Whether you're getting your little ones prepared or gearing up for the big day yourself, the fast-approaching beginning of the school year means it's time to stock up on supplies.
This year, more than 90 percent of consumers said their greatest concern when it comes to back-to-school shopping is pricing and discounts, according to a survey by consulting firm Accenture. On the list of shopper priorities, price beats out convenience, customer service and even the quality of merchandise.
First-day jitters are bad enough without having to worry about how you will pay for school supplies. Here are some tips:
*Don't go shopping until you have the teacher's list of required materials. There's no use getting a great deal on something if your student will never use it. That said, you don't want to wait for the first day of school when the sales are already winding down, your coupons have expired and the selection is picked over.
If the teacher doesn't mail a list to the house, check for it on the school's website. Many schools post supplies lists for each grade prominently on the school's home page. Sometimes the list includes a general list of basic items, which the teacher will add to on the first day. If possible, contact the teacher over the summer and ask for the most complete list.
If your child's teacher waits until the first day of school to dictate a list of supplies (which they often do in high school), don't just guess. Hold off on buying until you know what you need, and purchase just one spiral notebook with folder flaps inside the covers. It will give your student a place to take notes and a place to hold papers, all of which can later be organized into three-ring binders or whatever the teacher requires.
*If a graphing calculator is on your list, don't even think about paying retail. You can find barely used calculators for as low as $20 plus shipping, as opposed to the $100 you'll drop at the store. Try eBay.com, Craigslist.com and Amazon.com.
*Consider teaming up with other parents and shopping at warehouse clubs. If a price check shows they have the best deals, but in greater quantities than you can use, there is power in numbers. Chip in for bulk amounts of supplies, then split them up amongst one another.
*Just as you do with your Christmas shopping, keep everything in its original packaging and keep receipts in a safe place. It will make returns much, much easier.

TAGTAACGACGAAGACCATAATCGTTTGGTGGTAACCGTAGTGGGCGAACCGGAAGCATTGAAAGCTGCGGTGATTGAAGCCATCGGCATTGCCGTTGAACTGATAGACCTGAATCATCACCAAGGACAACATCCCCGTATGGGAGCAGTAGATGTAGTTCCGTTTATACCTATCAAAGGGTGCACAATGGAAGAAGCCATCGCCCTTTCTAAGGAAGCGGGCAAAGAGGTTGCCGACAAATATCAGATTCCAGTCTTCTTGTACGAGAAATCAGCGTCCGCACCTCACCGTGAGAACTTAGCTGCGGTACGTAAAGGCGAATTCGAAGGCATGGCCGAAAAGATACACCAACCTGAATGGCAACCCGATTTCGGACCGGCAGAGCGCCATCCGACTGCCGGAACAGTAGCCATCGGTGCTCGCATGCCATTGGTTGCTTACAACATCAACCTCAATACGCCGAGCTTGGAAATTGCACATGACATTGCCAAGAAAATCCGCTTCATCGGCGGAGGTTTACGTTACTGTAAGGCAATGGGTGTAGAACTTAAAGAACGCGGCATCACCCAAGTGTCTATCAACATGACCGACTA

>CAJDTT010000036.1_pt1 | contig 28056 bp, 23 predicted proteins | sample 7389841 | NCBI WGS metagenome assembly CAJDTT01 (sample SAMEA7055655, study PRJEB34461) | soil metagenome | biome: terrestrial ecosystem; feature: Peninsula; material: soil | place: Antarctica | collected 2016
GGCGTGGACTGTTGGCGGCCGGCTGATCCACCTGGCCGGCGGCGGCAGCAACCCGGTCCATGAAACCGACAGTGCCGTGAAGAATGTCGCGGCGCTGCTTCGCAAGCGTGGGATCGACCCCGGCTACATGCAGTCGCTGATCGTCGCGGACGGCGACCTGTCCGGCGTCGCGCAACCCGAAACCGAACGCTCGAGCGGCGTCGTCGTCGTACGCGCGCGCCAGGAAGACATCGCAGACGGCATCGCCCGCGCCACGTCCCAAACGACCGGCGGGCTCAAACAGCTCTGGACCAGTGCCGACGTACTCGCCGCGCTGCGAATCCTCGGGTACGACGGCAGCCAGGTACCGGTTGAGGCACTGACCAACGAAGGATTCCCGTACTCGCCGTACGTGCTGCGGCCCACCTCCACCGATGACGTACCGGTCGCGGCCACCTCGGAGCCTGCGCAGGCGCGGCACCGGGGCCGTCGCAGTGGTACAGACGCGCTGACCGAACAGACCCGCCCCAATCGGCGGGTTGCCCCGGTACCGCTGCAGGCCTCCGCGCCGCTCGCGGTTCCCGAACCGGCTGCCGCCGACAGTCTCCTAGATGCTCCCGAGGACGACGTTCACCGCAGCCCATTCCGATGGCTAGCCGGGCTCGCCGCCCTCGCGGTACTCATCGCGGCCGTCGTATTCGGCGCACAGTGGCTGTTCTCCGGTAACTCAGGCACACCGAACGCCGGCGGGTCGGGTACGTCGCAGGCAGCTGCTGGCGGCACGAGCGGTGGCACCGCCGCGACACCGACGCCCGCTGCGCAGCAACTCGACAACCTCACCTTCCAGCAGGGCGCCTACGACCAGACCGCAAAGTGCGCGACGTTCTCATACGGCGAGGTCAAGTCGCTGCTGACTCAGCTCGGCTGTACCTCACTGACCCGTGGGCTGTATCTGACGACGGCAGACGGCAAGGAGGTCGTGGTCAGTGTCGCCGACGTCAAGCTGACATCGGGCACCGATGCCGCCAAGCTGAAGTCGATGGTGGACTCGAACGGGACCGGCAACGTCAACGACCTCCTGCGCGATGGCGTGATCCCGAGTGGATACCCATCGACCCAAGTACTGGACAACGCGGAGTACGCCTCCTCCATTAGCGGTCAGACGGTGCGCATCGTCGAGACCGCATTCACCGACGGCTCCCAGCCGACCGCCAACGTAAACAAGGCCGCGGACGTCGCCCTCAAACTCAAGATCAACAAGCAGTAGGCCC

*Paper is paper, right? Not where some teachers are concerned. If they want a marble composition book and you send in a spiral notebook, don't be surprised if you have to make another trip to the store to pick up the "right" thing.
Teachers have very specific uses for some items. Certain substitutes, although similar, simply will not work. If the teacher tells you to get an eight-pack of Crayola crayons, he or she means it.
*On a similar note, pay attention to brand names if the teacher mentions them. If he or she requests a certain brand, there is a reason behind it. For example, many teachers specify Fiskar scissors because the brand has a solid reputation for high quality.
You might save a few cents on a cheapo pair, but their inferior quality can set your kid back when learning cutting skills. Teachers know this stuff.
*Rolling backpacks or suitcases are fun and easier to transport, but don't spring for them until you make sure they're allowed in school. If they are, you're still not out of the woods -- check to make sure it will fit in your student's locker.
*Take "suggested school supplies" lists compiled by stores with a grain of salt. They don't know any better than you do what your teacher will request. And it wouldn't be surprising if the quantities were a little on the generous side.
*Watch the Sunday paper for store sale circulars. Stores routinely have back-to-school promotions offering loss leaders such as pens, crayons and glue for as little as one penny.
*Get around limited quantity purchase restrictions on steeply discounted items by letting each of your students check out their own materials at the cash register.
*Don't buy anything online without first searching for coupon codes. Web sites such as CurrentCodes.com, SlickDeals.net and CouponSherpa.com compile them.
*Check the junk drawer first. Nobody said your student's crayons have to be brand new and sharp for the school year. Why buy pencils and pens when you've got dozens of them lying around?
*Watch the Sunday coupons for antibacterial hand sanitizer and tissues. It's not something that leaps to mind as a school supply, but many teachers are now requiring them.
*If the teacher allows decorated rather than plain folders, binders and notebooks, have the kids decorate them themselves with drawings, stickers, glitter and magazine cutouts. It will be cheaper and more fun than springing for the items sporting licensed characters.
*Watch the ads and shop around. Better yet, take your Sunday ads to a store that offers price matching and get everything in one place.
*Do your research before buying big-ticket items such as computers. Compare prices and features in local ads and on websites such as PriceWatch.com and Froogle.com. Read reviews. Check Consumer Reports ratings.
*Just say "no" to the Apple iPad. Consumer website DealNews.com compiled 10 reasons not to buy your student an Apple iPad. Among them: They're too expensive, too distracting, easily breakable, a target for thieves and don't lend themselves to easy note-taking.